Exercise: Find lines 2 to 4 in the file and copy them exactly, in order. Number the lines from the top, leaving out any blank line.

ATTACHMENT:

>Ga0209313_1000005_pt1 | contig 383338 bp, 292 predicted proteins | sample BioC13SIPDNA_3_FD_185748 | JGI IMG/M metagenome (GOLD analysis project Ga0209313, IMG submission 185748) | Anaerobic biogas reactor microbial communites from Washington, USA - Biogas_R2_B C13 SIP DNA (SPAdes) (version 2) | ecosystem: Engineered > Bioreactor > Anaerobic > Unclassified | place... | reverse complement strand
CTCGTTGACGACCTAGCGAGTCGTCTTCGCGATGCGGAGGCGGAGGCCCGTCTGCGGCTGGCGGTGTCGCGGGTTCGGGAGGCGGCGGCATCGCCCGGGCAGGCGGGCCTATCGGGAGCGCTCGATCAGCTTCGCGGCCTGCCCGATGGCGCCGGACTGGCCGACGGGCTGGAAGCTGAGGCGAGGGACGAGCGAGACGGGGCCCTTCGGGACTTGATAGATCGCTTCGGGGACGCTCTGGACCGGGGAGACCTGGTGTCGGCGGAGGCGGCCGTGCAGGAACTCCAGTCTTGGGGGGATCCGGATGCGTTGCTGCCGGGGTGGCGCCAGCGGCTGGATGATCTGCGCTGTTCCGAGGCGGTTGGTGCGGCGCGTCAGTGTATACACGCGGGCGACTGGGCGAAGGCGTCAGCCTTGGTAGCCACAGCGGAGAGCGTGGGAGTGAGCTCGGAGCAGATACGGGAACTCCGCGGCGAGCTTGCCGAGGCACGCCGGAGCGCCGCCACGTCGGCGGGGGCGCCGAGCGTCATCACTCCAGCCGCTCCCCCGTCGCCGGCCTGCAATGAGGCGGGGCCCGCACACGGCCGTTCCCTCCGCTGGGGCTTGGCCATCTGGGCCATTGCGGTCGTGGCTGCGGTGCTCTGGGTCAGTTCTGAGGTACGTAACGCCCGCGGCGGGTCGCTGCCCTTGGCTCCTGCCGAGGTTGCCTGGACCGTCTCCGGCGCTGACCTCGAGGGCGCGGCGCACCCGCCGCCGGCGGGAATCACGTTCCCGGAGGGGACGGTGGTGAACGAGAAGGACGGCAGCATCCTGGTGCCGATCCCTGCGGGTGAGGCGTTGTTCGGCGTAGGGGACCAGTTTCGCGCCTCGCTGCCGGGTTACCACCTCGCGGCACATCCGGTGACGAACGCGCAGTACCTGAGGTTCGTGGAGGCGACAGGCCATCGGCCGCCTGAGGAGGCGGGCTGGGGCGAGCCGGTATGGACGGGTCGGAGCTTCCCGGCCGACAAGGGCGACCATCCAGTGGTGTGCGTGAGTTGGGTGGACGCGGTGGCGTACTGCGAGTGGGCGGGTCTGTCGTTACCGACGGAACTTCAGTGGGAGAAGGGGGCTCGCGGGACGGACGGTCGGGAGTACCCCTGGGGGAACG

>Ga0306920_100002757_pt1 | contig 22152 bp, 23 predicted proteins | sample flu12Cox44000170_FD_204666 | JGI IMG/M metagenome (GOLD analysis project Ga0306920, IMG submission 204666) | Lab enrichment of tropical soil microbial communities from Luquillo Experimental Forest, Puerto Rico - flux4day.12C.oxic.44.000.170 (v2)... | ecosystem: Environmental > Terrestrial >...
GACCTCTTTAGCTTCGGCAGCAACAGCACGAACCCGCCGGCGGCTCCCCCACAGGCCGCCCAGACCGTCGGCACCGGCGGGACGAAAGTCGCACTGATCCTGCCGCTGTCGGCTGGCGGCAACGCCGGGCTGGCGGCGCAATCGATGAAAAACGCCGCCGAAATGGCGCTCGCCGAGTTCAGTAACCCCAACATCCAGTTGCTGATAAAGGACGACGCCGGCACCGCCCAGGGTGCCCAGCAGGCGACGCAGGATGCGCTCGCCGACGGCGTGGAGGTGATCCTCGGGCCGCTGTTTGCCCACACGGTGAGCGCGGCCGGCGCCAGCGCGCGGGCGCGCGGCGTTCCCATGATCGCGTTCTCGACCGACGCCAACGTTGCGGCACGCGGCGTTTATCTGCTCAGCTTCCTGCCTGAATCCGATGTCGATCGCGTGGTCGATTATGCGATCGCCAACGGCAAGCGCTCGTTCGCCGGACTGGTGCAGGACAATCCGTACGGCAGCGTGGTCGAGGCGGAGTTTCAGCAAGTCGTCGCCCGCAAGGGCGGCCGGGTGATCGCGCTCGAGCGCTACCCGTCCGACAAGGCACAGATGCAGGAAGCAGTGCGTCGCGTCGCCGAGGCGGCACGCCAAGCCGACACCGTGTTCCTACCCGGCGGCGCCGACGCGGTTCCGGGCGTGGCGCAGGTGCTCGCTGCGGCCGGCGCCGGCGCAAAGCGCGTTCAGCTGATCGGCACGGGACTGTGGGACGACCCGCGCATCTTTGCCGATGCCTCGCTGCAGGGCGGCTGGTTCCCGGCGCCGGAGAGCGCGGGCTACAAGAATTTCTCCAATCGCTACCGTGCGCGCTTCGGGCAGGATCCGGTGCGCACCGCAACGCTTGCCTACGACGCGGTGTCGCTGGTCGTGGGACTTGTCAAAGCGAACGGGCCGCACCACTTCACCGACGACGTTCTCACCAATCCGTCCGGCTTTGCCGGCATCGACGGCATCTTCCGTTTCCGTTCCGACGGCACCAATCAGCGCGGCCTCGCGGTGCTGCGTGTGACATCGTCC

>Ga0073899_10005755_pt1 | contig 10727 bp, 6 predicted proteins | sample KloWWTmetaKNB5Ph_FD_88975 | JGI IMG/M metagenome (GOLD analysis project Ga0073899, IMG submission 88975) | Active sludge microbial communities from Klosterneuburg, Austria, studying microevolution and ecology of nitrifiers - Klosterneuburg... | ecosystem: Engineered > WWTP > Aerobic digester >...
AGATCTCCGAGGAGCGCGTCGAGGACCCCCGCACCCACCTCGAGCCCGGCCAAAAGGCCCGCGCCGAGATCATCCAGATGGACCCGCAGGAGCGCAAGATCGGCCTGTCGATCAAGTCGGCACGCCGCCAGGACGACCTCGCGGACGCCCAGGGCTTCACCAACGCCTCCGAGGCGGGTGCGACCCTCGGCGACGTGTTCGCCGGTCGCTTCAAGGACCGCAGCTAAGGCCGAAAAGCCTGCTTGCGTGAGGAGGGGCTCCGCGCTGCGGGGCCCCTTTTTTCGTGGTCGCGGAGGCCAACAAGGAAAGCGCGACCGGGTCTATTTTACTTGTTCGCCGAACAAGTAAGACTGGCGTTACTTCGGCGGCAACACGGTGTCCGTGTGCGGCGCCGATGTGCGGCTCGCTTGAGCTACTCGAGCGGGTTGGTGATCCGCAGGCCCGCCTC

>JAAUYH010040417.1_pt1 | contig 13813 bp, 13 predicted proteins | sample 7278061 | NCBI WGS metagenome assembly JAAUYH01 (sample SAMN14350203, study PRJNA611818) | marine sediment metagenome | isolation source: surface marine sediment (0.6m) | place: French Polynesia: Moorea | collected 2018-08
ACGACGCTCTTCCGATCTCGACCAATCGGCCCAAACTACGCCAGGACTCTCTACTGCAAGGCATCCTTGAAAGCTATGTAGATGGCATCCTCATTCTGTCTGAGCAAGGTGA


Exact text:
CTCGTTGACGACCTAGCGAGTCGTCTTCGCGATGCGGAGGCGGAGGCCCGTCTGCGGCTGGCGGTGTCGCGGGTTCGGGAGGCGGCGGCATCGCCCGGGCAGGCGGGCCTATCGGGAGCGCTCGATCAGCTTCGCGGCCTGCCCGATGGCGCCGGACTGGCCGACGGGCTGGAAGCTGAGGCGAGGGACGAGCGAGACGGGGCCCTTCGGGACTTGATAGATCGCTTCGGGGACGCTCTGGACCGGGGAGACCTGGTGTCGGCGGAGGCGGCCGTGCAGGAACTCCAGTCTTGGGGGGATCCGGATGCGTTGCTGCCGGGGTGGCGCCAGCGGCTGGATGATCTGCGCTGTTCCGAGGCGGTTGGTGCGGCGCGTCAGTGTATACACGCGGGCGACTGGGCGAAGGCGTCAGCCTTGGTAGCCACAGCGGAGAGCGTGGGAGTGAGCTCGGAGCAGATACGGGAACTCCGCGGCGAGCTTGCCGAGGCACGCCGGAGCGCCGCCACGTCGGCGGGGGCGCCGAGCGTCATCACTCCAGCCGCTCCCCCGTCGCCGGCCTGCAATGAGGCGGGGCCCGCACACGGCCGTTCCCTCCGCTGGGGCTTGGCCATCTGGGCCATTGCGGTCGTGGCTGCGGTGCTCTGGGTCAGTTCTGAGGTACGTAACGCCCGCGGCGGGTCGCTGCCCTTGGCTCCTGCCGAGGTTGCCTGGACCGTCTCCGGCGCTGACCTCGAGGGCGCGGCGCACCCGCCGCCGGCGGGAATCACGTTCCCGGAGGGGACGGTGGTGAACGAGAAGGACGGCAGCATCCTGGTGCCGATCCCTGCGGGTGAGGCGTTGTTCGGCGTAGGGGACCAGTTTCGCGCCTCGCTGCCGGGTTACCACCTCGCGGCACATCCGGTGACGAACGCGCAGTACCTGAGGTTCGTGGAGGCGACAGGCCATCGGCCGCCTGAGGAGGCGGGCTGGGGCGAGCCGGTATGGACGGGTCGGAGCTTCCCGGCCGACAAGGGCGACCATCCAGTGGTGTGCGTGAGTTGGGTGGACGCGGTGGCGTACTGCGAGTGGGCGGGTCTGTCGTTACCGACGGAACTTCAGTGGGAGAAGGGGGCTCGCGGGACGGACGGTCGGGAGTACCCCTGGGGGAACG

>Ga0306920_100002757_pt1 | contig 22152 bp, 23 predicted proteins | sample flu12Cox44000170_FD_204666 | JGI IMG/M metagenome (GOLD analysis project Ga0306920, IMG submission 204666) | Lab enrichment of tropical soil microbial communities from Luquillo Experimental Forest, Puerto Rico - flux4day.12C.oxic.44.000.170 (v2)... | ecosystem: Environmental > Terrestrial >...
GACCTCTTTAGCTTCGGCAGCAACAGCACGAACCCGCCGGCGGCTCCCCCACAGGCCGCCCAGACCGTCGGCACCGGCGGGACGAAAGTCGCACTGATCCTGCCGCTGTCGGCTGGCGGCAACGCCGGGCTGGCGGCGCAATCGATGAAAAACGCCGCCGAAATGGCGCTCGCCGAGTTCAGTAACCCCAACATCCAGTTGCTGATAAAGGACGACGCCGGCACCGCCCAGGGTGCCCAGCAGGCGACGCAGGATGCGCTCGCCGACGGCGTGGAGGTGATCCTCGGGCCGCTGTTTGCCCACACGGTGAGCGCGGCCGGCGCCAGCGCGCGGGCGCGCGGCGTTCCCATGATCGCGTTCTCGACCGACGCCAACGTTGCGGCACGCGGCGTTTATCTGCTCAGCTTCCTGCCTGAATCCGATGTCGATCGCGTGGTCGATTATGCGATCGCCAACGGCAAGCGCTCGTTCGCCGGACTGGTGCAGGACAATCCGTACGGCAGCGTGGTCGAGGCGGAGTTTCAGCAAGTCGTCGCCCGCAAGGGCGGCCGGGTGATCGCGCTCGAGCGCTACCCGTCCGACAAGGCACAGATGCAGGAAGCAGTGCGTCGCGTCGCCGAGGCGGCACGCCAAGCCGACACCGTGTTCCTACCCGGCGGCGCCGACGCGGTTCCGGGCGTGGCGCAGGTGCTCGCTGCGGCCGGCGCCGGCGCAAAGCGCGTTCAGCTGATCGGCACGGGACTGTGGGACGACCCGCGCATCTTTGCCGATGCCTCGCTGCAGGGCGGCTGGTTCCCGGCGCCGGAGAGCGCGGGCTACAAGAATTTCTCCAATCGCTACCGTGCGCGCTTCGGGCAGGATCCGGTGCGCACCGCAACGCTTGCCTACGACGCGGTGTCGCTGGTCGTGGGACTTGTCAAAGCGAACGGGCCGCACCACTTCACCGACGACGTTCTCACCAATCCGTCCGGCTTTGCCGGCATCGACGGCATCTTCCGTTTCCGTTCCGACGGCACCAATCAGCGCGGCCTCGCGGTGCTGCGTGTGACATCGTCC